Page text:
Post Mortem

New Delhi’s changing dynamics vis-a-vis geopolitics

By Nagaland Post | Publish Date: 8/22/2020 12:49:00 PM IST

 A report titled ‘Energy Futures in Asia’ published by the United States’ Department of Defense in 2004 analysed the energy security and energy vulnerabilities of India and China and their energy demand that might influence strategic development in Asia. The United States under Obama administration acknowledged that the 21st Century will be an era of South and East Asia prompting shifting of attention from the Atlantic to the Pacific through its rebalancing policy called “Pivot to Asia”. After a brief period of intermission, President Trump picked up where Obama left and passed the Asia Reassurance Initiative Act (ARIA) in 2018. The ARIA seeks to promote security and economic interests and values of the United States and envisage recommitting itself to the allies and strategic partner and sustained partnership in Asia.

Brian Harding and Kim Mai Tran observed that Southeast Asia region could pip European Union and Japan to become the fourth-largest economy in the world by 2050 at the current annual growth rate of about five percent. Besides, the Southeast Asia market is being admired as one of the largest and fastest-growing markets in the world, attracting trading opportunities and deepening diplomatic engagements in the coming decades. It also offers the platform for ‘advancement of democracy and human rights’ with the region being a hotspot of young but diverse states accompanied by weak economic and political foundations. Rise of middle class (approx. 350 million people by 2050) is an added advantage of the region.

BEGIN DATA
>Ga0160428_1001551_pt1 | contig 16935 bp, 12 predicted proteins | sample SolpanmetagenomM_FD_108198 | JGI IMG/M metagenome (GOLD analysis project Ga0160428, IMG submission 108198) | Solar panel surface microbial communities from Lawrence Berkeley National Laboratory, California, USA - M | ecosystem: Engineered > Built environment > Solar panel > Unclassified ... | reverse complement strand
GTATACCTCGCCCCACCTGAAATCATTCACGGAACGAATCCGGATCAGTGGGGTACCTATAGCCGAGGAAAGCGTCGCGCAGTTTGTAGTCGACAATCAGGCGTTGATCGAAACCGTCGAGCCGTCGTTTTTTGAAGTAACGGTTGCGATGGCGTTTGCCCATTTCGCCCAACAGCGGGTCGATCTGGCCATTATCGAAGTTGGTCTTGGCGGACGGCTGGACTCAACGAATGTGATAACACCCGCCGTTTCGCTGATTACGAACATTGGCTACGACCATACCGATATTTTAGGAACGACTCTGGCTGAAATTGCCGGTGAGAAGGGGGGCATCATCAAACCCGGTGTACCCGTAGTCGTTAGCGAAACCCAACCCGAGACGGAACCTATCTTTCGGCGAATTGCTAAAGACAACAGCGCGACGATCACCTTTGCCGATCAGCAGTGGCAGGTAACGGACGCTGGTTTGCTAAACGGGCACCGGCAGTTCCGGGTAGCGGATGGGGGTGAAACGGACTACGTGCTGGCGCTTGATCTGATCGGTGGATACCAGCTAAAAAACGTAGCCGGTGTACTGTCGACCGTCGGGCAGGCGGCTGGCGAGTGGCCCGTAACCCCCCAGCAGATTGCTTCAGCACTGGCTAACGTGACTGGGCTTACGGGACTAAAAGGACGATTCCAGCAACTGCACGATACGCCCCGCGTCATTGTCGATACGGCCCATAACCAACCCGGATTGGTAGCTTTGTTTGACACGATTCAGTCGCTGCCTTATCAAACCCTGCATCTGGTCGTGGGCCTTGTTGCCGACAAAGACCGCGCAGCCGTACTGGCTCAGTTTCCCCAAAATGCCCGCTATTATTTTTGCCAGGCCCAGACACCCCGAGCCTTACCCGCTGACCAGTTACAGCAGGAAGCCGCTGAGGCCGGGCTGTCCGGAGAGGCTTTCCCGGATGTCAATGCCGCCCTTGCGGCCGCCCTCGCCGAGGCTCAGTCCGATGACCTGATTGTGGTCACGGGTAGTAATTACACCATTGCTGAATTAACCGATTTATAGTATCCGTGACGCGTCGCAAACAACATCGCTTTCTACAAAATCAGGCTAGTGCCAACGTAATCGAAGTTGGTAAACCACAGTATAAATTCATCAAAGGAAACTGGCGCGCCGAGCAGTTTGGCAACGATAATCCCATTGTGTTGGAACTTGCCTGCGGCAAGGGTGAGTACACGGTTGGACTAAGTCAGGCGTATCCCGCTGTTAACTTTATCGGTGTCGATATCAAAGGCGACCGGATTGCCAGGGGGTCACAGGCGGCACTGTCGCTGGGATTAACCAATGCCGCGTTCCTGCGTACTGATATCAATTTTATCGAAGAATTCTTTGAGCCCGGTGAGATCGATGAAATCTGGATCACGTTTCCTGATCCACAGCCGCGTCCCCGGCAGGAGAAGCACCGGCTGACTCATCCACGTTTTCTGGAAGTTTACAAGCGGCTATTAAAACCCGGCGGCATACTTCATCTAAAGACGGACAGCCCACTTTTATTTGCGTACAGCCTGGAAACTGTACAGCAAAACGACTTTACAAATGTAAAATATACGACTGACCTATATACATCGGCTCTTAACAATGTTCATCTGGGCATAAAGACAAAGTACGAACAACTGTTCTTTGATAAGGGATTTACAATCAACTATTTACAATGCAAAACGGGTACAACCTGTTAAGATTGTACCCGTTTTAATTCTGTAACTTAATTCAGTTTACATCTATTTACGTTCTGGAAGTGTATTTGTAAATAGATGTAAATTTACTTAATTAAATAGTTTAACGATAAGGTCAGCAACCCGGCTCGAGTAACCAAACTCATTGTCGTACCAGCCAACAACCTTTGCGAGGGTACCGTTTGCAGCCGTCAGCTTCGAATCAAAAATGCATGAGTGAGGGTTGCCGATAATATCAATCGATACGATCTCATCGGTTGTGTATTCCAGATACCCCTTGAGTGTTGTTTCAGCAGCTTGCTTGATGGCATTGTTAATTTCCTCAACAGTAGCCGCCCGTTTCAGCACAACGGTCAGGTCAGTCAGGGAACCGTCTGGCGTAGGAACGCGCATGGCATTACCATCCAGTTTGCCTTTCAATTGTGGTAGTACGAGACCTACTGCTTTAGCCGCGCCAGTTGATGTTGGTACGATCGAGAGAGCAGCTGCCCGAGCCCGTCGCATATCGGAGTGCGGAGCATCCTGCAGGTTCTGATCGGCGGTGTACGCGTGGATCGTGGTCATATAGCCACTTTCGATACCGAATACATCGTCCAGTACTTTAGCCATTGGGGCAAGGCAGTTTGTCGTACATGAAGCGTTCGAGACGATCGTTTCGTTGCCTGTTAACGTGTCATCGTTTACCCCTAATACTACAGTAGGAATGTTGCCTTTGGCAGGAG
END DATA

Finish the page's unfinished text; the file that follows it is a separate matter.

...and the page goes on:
Prashanth Parameswaran in his “ASEAN’s role in a US Indo-Pacific Strategy” underlines the importance of Southeast Asian region which is strategically placed at the right centre of the Indian Ocean in connecting with the Pacific Ocean, a sub-region of a broader Indo-Pacific strategic environment. With the South China Sea hosting close to one third of global shipping passes and the presence of some of the world’s busiest waterways, the Southeast Asia is undoubtedly a new stage of power play of big economies.

 Trump’s anti-globalism rhetoric and his commitment to ‘Make America Great Again’ had been construed as a suiting development for other geopolitical players to intervene the world affairs, especially China. The gradual degeneration of American presence, particularly in Southeast Asia created space for aggressive Chinese intrusion into critical areas facilitating Beijing to “expand its state-driven economic model and reorder the region in its favour”.

In what could be seen as reaction to President Xi Jinping’s overreach and in an attempt to re-establish trust with its allies and partners as part of Washington’s counter narratives to Beijing’s model of global order, the US Department of Defense as an extension of ARIA brought out “Indo-Pacific Strategy Report” which mapped US’ interests and future course of actions in the region. Freedom and openness in a rule-based order share centrality to the Indo-Pacific Strategy.

Washington’s reliance on New Delhi in this security-centric re-entry into East and South Asia is conspicuous by the use of the term ‘Indo-Pacific’. In the words of Dingding Chen, India has been vocal about the concept of Indo-Pacific Strategy as such align with New Delhi’s ambition in expanding its presence and interests in Southeast Asia in line with its Act East Policy while taking its political, economic and military relationship with the nation-states of the region to a new high. Both the United States and India therefore confluence on the need for cooperation in this region.